Faith believes Jesus can; that Jesus can restore to life that which has died. This isn’t a call to pray for physical resurrection; but it is another form of resurrection. My self-worth is dead, but if you come Jesus. My marriage is dead, but if you come Jesus. My joy for life is dead, but if you come Jesus. My friendship is dead, but if you come Jesus. Faith does not only believing Jesus can for you, but like Jairus, it’s a willingness to plead for others. My friend, my family member, my neighbor is dead, but if you come Jesus. Whether or not you believe Jesus can is most revealed when what is most precious to you dies. We either believe like Jairus trusting that Jesus can, or we believe like his servant that Jesus can’t be bothered with something he can’t change. With Jesus, dead and lifeless doesn’t mean dead and gone. There is always hope that the touch of Jesus will wake up what has only been sleeping.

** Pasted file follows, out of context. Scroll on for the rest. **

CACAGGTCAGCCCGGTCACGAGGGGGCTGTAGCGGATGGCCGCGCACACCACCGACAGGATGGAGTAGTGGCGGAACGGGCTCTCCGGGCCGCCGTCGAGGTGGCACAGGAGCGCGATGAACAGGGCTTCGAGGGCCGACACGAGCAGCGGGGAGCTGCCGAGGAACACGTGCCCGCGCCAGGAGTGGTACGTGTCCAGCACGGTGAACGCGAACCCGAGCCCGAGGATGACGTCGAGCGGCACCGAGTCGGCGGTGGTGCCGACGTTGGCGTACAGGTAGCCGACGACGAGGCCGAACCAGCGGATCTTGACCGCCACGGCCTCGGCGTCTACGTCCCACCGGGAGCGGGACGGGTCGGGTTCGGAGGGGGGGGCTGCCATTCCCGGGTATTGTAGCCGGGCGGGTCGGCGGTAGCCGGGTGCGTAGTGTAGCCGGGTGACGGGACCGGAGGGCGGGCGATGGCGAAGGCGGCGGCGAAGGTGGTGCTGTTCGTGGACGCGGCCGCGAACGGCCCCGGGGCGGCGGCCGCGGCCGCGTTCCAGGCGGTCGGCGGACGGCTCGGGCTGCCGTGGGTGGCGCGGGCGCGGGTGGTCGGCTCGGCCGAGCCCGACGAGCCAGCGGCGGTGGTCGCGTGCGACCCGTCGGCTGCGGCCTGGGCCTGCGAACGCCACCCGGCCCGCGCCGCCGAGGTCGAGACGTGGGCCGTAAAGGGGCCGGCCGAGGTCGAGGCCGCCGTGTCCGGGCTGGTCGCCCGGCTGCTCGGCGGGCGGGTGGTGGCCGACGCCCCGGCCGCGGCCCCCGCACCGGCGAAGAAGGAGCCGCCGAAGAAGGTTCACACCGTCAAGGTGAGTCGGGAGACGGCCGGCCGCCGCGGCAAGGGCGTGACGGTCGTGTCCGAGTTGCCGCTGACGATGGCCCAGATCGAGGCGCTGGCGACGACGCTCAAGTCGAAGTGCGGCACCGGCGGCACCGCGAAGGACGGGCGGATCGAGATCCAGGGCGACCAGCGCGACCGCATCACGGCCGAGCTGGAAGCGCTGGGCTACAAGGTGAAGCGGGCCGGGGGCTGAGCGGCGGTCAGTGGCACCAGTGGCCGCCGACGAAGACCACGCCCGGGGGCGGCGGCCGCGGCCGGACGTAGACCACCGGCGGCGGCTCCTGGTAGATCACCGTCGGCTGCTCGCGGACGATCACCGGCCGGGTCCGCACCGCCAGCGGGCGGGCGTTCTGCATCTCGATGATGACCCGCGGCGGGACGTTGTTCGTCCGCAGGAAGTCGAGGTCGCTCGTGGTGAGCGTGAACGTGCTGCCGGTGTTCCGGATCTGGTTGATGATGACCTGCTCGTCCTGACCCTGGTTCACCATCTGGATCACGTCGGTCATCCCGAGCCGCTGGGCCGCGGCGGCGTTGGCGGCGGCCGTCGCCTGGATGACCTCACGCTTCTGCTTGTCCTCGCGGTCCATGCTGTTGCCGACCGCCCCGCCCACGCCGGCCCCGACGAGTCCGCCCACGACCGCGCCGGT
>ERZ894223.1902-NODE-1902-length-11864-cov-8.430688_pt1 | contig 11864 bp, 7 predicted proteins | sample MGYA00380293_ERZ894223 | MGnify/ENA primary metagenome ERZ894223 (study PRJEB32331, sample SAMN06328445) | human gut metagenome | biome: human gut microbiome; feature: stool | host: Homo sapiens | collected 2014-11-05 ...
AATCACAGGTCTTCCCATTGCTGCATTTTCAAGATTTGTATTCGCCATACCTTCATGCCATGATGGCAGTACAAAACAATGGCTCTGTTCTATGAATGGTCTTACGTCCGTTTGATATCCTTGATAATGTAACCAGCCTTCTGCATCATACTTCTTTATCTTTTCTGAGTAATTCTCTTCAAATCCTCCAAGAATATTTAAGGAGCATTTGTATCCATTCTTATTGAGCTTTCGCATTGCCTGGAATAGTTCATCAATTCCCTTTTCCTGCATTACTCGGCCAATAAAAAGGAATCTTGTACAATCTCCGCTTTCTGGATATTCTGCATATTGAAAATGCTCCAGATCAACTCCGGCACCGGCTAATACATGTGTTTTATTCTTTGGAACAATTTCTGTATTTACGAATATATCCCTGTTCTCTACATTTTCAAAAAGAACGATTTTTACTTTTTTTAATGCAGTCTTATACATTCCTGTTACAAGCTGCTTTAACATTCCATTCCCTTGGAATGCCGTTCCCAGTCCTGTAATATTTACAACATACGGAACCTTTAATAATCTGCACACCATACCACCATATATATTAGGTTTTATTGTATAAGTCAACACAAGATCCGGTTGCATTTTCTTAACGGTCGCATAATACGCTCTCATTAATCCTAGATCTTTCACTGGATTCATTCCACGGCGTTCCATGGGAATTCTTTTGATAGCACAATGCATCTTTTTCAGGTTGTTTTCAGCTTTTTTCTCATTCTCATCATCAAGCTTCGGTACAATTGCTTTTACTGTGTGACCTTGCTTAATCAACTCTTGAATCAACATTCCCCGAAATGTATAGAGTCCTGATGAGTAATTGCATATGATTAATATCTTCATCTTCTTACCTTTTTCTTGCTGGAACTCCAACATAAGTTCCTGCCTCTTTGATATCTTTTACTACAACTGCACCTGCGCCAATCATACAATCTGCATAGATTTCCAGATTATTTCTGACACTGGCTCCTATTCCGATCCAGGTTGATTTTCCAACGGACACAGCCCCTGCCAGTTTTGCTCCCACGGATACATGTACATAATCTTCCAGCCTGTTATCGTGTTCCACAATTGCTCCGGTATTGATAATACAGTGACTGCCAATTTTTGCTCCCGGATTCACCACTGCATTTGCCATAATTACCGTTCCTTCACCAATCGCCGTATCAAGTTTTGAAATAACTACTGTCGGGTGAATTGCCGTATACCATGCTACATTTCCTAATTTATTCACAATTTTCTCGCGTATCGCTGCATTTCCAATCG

Jesus not only CAN restore, Jesus WILL restore. To clarify, by using the world “will” I do not want to imply that Jesus will restore everything we ask Him too. Jesus intends for our faith to be one that trusts Him even when it seems that He is not “willing” to restore what we ask Him to. God desired for Paul to remain in an unrestored bodily state. He writes in 2Conrinthians 12: 7 So to keep me from becoming conceited because of the surpassing greatness of the revelations, a thorn was given me in the flesh, a messenger of Satan to harass me, to keep me from becoming conceited. 8 Three times I pleaded with the Lord about this, that it should leave me. 9 But he said to me, “My grace is sufficient for you, for my power is made perfect in weakness.” Therefore I will boast all the more gladly of my weaknesses, so that the power of Christ may rest upon me. 10 For the sake of Christ, then, I am content with weaknesses, insults, hardships, persecutions, and calamities. For when I am weak, then I am strong. Jesus does not restore everything we ask Him to. Faith is the restoration of our dependence on Him—learning to trust Him in our weakness.